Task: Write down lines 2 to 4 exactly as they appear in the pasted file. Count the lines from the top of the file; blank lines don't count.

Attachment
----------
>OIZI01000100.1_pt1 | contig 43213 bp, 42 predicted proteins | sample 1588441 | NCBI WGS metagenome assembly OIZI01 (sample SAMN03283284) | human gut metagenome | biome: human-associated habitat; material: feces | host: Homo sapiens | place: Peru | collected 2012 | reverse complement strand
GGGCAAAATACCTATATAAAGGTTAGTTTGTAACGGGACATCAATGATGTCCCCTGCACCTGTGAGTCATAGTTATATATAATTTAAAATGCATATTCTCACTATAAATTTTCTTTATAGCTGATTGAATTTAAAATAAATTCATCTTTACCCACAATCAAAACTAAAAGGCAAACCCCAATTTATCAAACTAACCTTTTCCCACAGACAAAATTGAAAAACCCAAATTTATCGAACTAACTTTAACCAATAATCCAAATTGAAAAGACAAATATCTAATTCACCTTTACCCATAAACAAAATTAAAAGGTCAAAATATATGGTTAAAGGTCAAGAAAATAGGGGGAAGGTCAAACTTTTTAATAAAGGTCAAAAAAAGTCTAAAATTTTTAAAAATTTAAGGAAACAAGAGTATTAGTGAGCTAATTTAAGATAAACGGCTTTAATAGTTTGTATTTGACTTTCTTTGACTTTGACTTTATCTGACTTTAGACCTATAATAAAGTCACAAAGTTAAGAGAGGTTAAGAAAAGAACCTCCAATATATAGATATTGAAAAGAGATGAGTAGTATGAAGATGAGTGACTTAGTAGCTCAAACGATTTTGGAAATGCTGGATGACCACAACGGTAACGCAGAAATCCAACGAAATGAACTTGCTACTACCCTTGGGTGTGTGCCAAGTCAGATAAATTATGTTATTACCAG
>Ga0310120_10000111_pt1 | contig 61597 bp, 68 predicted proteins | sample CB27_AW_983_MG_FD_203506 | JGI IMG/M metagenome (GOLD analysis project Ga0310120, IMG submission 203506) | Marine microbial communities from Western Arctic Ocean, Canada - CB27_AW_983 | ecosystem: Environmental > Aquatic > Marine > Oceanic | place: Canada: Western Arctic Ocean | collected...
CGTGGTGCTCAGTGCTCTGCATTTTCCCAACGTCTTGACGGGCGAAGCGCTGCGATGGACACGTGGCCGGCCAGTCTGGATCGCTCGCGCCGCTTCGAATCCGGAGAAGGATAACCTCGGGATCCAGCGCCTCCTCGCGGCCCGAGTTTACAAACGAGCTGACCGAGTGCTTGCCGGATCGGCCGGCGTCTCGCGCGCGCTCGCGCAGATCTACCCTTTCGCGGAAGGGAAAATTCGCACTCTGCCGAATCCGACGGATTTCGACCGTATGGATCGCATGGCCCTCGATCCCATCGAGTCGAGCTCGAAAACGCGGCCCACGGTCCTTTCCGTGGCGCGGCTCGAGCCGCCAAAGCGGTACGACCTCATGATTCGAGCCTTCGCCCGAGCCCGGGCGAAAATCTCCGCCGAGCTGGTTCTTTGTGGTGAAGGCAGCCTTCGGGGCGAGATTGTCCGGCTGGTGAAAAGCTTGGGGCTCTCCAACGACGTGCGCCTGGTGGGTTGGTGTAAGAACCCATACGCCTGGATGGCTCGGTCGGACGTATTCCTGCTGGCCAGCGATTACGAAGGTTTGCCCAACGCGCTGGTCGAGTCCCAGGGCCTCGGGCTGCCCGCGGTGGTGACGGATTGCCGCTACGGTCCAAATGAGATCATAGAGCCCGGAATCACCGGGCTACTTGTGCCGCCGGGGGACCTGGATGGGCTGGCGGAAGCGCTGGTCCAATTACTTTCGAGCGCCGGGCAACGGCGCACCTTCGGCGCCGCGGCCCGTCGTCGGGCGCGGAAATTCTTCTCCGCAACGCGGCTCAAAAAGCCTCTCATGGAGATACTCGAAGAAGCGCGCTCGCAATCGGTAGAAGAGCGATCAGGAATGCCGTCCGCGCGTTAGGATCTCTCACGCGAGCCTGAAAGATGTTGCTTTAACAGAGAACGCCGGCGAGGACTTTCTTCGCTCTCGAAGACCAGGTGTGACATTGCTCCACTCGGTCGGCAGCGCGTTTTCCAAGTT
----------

GGGCAAAATACCTATATAAAGGTTAGTTTGTAACGGGACATCAATGATGTCCCCTGCACCTGTGAGTCATAGTTATATATAATTTAAAATGCATATTCTCACTATAAATTTTCTTTATAGCTGATTGAATTTAAAATAAATTCATCTTTACCCACAATCAAAACTAAAAGGCAAACCCCAATTTATCAAACTAACCTTTTCCCACAGACAAAATTGAAAAACCCAAATTTATCGAACTAACTTTAACCAATAATCCAAATTGAAAAGACAAATATCTAATTCACCTTTACCCATAAACAAAATTAAAAGGTCAAAATATATGGTTAAAGGTCAAGAAAATAGGGGGAAGGTCAAACTTTTTAATAAAGGTCAAAAAAAGTCTAAAATTTTTAAAAATTTAAGGAAACAAGAGTATTAGTGAGCTAATTTAAGATAAACGGCTTTAATAGTTTGTATTTGACTTTCTTTGACTTTGACTTTATCTGACTTTAGACCTATAATAAAGTCACAAAGTTAAGAGAGGTTAAGAAAAGAACCTCCAATATATAGATATTGAAAAGAGATGAGTAGTATGAAGATGAGTGACTTAGTAGCTCAAACGATTTTGGAAATGCTGGATGACCACAACGGTAACGCAGAAATCCAACGAAATGAACTTGCTACTACCCTTGGGTGTGTGCCAAGTCAGATAAATTATGTTATTACCAG
>Ga0310120_10000111_pt1 | contig 61597 bp, 68 predicted proteins | sample CB27_AW_983_MG_FD_203506 | JGI IMG/M metagenome (GOLD analysis project Ga0310120, IMG submission 203506) | Marine microbial communities from Western Arctic Ocean, Canada - CB27_AW_983 | ecosystem: Environmental > Aquatic > Marine > Oceanic | place: Canada: Western Arctic Ocean | collected...
CGTGGTGCTCAGTGCTCTGCATTTTCCCAACGTCTTGACGGGCGAAGCGCTGCGATGGACACGTGGCCGGCCAGTCTGGATCGCTCGCGCCGCTTCGAATCCGGAGAAGGATAACCTCGGGATCCAGCGCCTCCTCGCGGCCCGAGTTTACAAACGAGCTGACCGAGTGCTTGCCGGATCGGCCGGCGTCTCGCGCGCGCTCGCGCAGATCTACCCTTTCGCGGAAGGGAAAATTCGCACTCTGCCGAATCCGACGGATTTCGACCGTATGGATCGCATGGCCCTCGATCCCATCGAGTCGAGCTCGAAAACGCGGCCCACGGTCCTTTCCGTGGCGCGGCTCGAGCCGCCAAAGCGGTACGACCTCATGATTCGAGCCTTCGCCCGAGCCCGGGCGAAAATCTCCGCCGAGCTGGTTCTTTGTGGTGAAGGCAGCCTTCGGGGCGAGATTGTCCGGCTGGTGAAAAGCTTGGGGCTCTCCAACGACGTGCGCCTGGTGGGTTGGTGTAAGAACCCATACGCCTGGATGGCTCGGTCGGACGTATTCCTGCTGGCCAGCGATTACGAAGGTTTGCCCAACGCGCTGGTCGAGTCCCAGGGCCTCGGGCTGCCCGCGGTGGTGACGGATTGCCGCTACGGTCCAAATGAGATCATAGAGCCCGGAATCACCGGGCTACTTGTGCCGCCGGGGGACCTGGATGGGCTGGCGGAAGCGCTGGTCCAATTACTTTCGAGCGCCGGGCAACGGCGCACCTTCGGCGCCGCGGCCCGTCGTCGGGCGCGGAAATTCTTCTCCGCAACGCGGCTCAAAAAGCCTCTCATGGAGATACTCGAAGAAGCGCGCTCGCAATCGGTAGAAGAGCGATCAGGAATGCCGTCCGCGCGTTAGGATCTCTCACGCGAGCCTGAAAGATGTTGCTTTAACAGAGAACGCCGGCGAGGACTTTCTTCGCTCTCGAAGACCAGGTGTGACATTGCTCCACTCGGTCGGCAGCGCGTTTTCCAAGTT